Why Refinance a Loan? Oiyo Unpacks
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Why Refinance a Loan? Oiyo Unpacks

Georgia Matthews

Georgia Matthews

26/03/2021 • 9 minute read

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Have you considered refinancing your loan(s)?

Before we dive into what this refinance business is all about, let’s look at the state of the nation – when it comes to loans, that is.

A quick look at the Illion Mortgage Nation report of 02/2020 showed a whopping 6 million mortgages, worth a collective $2.1 trillion. There are in the region of 16 million active credit cards and, according to the Australian Bureau of Statistics, there were $1.25 billion new fixed-term personal loan commitments in April 2020. That’s a lot of loans – and a lot of interest.

Though loans are tricky business, there are options out there for borrowers to save money. One option is looking into refinancing options for personal loans. This simply means replacing your current loan with another loan product or renegotiating a better deal. The new loan can either be with the same lender or with a different one. The main purpose is to reduce your payments by getting a better personal loan interest rate or combining multiple loans into one simple repayment with a consolidation loan.

Sounds simple, right? Well, yes and no. We’re about to run you through some things you should know about refinancing.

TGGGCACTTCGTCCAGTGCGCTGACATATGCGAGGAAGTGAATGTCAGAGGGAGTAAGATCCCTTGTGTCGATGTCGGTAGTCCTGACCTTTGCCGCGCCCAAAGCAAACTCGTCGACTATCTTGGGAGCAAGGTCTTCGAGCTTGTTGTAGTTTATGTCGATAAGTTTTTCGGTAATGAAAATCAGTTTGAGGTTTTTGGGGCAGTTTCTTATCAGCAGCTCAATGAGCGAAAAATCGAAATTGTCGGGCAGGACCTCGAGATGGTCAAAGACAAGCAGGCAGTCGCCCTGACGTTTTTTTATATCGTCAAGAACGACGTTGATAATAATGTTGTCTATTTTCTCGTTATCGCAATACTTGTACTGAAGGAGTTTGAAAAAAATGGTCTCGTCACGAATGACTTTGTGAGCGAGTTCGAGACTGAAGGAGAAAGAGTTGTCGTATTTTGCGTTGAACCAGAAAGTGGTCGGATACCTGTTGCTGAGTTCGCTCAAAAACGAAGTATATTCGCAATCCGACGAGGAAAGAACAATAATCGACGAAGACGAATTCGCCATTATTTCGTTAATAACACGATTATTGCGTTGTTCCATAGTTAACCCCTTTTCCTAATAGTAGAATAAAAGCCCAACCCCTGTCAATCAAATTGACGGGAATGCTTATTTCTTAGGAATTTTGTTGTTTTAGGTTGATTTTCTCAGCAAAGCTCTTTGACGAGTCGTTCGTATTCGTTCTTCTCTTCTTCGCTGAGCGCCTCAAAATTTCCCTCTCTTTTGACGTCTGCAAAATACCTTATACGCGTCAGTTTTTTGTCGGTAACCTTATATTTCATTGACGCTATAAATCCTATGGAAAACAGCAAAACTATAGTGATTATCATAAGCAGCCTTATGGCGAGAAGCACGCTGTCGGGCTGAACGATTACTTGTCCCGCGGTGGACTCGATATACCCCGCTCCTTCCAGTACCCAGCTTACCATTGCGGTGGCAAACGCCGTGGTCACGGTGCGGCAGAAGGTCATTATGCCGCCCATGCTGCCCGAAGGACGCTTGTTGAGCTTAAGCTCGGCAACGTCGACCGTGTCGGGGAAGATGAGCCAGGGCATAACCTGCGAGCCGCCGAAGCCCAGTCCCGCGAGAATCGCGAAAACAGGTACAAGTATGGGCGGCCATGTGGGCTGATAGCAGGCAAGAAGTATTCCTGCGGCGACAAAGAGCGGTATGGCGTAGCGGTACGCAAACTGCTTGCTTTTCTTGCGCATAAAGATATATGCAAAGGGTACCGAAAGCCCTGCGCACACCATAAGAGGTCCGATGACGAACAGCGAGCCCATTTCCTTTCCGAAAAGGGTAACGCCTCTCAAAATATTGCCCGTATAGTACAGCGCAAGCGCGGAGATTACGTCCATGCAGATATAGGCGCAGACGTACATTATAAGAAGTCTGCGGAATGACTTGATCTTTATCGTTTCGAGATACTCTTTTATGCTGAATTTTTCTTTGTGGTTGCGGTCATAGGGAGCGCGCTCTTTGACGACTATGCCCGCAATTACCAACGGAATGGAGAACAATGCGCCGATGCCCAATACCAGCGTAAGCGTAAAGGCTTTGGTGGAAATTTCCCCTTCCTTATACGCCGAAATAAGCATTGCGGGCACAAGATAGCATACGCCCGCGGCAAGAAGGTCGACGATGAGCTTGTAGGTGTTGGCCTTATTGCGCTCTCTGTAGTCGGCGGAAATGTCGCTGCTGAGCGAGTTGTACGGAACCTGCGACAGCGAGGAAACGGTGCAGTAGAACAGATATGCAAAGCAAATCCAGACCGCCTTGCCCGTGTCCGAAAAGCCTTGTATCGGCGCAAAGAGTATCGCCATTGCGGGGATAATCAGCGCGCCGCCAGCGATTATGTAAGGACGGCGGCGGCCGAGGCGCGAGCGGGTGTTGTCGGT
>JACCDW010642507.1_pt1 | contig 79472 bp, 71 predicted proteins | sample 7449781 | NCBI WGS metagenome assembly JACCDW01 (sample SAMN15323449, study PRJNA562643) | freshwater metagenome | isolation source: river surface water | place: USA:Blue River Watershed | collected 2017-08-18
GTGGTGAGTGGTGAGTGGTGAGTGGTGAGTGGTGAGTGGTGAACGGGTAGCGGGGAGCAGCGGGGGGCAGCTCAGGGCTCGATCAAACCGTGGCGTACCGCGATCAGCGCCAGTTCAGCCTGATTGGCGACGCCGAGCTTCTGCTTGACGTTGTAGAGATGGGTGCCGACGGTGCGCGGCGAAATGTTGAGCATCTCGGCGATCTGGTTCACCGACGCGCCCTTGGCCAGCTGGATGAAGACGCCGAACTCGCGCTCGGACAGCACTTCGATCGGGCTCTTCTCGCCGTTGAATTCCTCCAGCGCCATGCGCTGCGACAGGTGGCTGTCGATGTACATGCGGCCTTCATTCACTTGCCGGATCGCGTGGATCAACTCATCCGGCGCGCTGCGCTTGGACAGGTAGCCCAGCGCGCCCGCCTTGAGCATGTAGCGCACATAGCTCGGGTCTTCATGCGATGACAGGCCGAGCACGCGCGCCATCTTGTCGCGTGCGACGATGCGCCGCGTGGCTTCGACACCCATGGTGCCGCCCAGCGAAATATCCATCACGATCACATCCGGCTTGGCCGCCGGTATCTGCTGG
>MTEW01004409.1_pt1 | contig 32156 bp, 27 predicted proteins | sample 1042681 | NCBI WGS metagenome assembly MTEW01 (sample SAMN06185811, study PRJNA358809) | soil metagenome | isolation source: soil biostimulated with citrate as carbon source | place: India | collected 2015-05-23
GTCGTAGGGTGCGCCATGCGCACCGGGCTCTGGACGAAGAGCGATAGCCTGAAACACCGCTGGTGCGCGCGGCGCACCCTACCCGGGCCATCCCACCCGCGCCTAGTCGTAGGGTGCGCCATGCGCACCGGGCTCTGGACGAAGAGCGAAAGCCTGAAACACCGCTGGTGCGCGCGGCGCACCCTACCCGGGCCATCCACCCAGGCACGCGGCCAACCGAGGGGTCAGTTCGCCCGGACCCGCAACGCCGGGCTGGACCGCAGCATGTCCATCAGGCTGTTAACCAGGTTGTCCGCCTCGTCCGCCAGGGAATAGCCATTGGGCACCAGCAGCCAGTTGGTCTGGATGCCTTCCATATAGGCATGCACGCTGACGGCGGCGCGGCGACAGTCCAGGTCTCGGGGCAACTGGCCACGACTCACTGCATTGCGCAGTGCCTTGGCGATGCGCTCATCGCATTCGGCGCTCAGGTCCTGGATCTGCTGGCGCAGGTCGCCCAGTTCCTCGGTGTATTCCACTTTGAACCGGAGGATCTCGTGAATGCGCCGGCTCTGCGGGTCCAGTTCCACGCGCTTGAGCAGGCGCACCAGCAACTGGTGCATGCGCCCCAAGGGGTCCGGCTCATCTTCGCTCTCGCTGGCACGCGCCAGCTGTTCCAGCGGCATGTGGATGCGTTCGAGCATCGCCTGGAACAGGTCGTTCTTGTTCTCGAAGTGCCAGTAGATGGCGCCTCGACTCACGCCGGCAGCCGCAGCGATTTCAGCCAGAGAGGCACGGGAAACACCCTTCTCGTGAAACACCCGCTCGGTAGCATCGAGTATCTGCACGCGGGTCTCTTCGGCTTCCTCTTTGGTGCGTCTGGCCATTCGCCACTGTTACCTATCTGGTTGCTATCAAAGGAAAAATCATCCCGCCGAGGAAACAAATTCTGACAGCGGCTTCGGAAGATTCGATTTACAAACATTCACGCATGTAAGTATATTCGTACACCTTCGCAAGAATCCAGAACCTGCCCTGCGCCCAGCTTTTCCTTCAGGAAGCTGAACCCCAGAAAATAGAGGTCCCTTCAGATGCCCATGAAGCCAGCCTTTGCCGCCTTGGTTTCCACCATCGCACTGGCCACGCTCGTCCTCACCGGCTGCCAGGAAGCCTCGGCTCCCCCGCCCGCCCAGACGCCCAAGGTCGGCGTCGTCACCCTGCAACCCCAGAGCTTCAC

Reasons to consider refinancing a personal loan

1. Getting a better rate

Refinancing personal loans can be a smart option if you’re interested in getting a better rate on your loan repayments. If you can get a lower interest rate, you could save a significant amount of money during the lifetime of your loan.

Many people choose to refinance because they can shop around for a new lender with a better rate once they have some loan repayment history. In some cases though, you may be able to get a better deal with your existing lender. Some lenders may offer new personal loans with better interest rates if, for example, your credit score improves, or you’re able to provide an asset that can be used as security on your loan. Ultimately, you would just need to chat with your lender about whether you qualify for a lower interest rate.

Hot tip: Understand interest

When comparing market interest rates, be sure to distinguish between the different types that are advertised. For example, a fixed interest rate is one that has been fixed and will not change over the life of the loan. A variable interest rate is subject to change and will be affected by the current loan market.

Similarly, a base (or advertised) interest rate is the percentage of the loan that is charged each repayment instalment. A comparison interest rate, on the other hand, is designed to allow you to compare the true cost of the loan. Comparison interest rates will include the base interest rate as well as additional fees and charges. These are generally ongoing charges, such as servicing fees or insurance fees.

By identifying the correct type of interest rate and comparing it against the interest rate attached to your loan, you will be able to see how much money you could save. Oiyo recommends using a personal loan calculator to help with your calculations.

It’s important to remember that the advertised rate may not be the rate that you get on your loan. Make sure you check your loan contract for the rates on offer to you by your lender, as these can vary from examples or advertised rates.

2. Taking advantage of better loan features

Another reason you may consider refinancing is to take advantage of other loan features. For example, if you’re struggling to pay off a debt, you may benefit from a new loan that allows for reduced repayment amounts or longer repayment terms. This gives you a bit more flexibility in terms of repayments and may ease some financial stress you are experiencing repaying back your existing loans.